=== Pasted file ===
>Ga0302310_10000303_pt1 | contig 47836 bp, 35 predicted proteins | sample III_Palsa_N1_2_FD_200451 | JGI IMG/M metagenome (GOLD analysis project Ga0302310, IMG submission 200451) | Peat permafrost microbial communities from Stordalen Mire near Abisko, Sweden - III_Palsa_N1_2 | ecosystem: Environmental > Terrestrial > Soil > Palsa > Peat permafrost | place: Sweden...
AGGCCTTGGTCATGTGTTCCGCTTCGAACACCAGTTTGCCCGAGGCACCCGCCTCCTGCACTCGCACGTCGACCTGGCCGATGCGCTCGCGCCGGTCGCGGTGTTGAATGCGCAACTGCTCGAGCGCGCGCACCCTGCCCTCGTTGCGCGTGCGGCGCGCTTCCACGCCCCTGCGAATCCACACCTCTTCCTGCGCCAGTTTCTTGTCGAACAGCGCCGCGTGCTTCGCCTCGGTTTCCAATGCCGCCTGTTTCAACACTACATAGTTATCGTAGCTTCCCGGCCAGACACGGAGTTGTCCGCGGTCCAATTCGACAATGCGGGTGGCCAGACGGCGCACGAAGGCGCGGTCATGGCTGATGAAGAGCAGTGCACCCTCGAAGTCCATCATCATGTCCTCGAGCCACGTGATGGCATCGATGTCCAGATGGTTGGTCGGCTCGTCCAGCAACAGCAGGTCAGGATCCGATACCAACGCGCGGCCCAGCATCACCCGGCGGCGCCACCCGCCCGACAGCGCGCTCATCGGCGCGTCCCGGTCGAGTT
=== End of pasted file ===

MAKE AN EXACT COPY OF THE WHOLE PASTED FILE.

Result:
>Ga0302310_10000303_pt1 | contig 47836 bp, 35 predicted proteins | sample III_Palsa_N1_2_FD_200451 | JGI IMG/M metagenome (GOLD analysis project Ga0302310, IMG submission 200451) | Peat permafrost microbial communities from Stordalen Mire near Abisko, Sweden - III_Palsa_N1_2 | ecosystem: Environmental > Terrestrial > Soil > Palsa > Peat permafrost | place: Sweden...
AGGCCTTGGTCATGTGTTCCGCTTCGAACACCAGTTTGCCCGAGGCACCCGCCTCCTGCACTCGCACGTCGACCTGGCCGATGCGCTCGCGCCGGTCGCGGTGTTGAATGCGCAACTGCTCGAGCGCGCGCACCCTGCCCTCGTTGCGCGTGCGGCGCGCTTCCACGCCCCTGCGAATCCACACCTCTTCCTGCGCCAGTTTCTTGTCGAACAGCGCCGCGTGCTTCGCCTCGGTTTCCAATGCCGCCTGTTTCAACACTACATAGTTATCGTAGCTTCCCGGCCAGACACGGAGTTGTCCGCGGTCCAATTCGACAATGCGGGTGGCCAGACGGCGCACGAAGGCGCGGTCATGGCTGATGAAGAGCAGTGCACCCTCGAAGTCCATCATCATGTCCTCGAGCCACGTGATGGCATCGATGTCCAGATGGTTGGTCGGCTCGTCCAGCAACAGCAGGTCAGGATCCGATACCAACGCGCGGCCCAGCATCACCCGGCGGCGCCACCCGCCCGACAGCGCGCTCATCGGCGCGTCCCGGTCGAGTT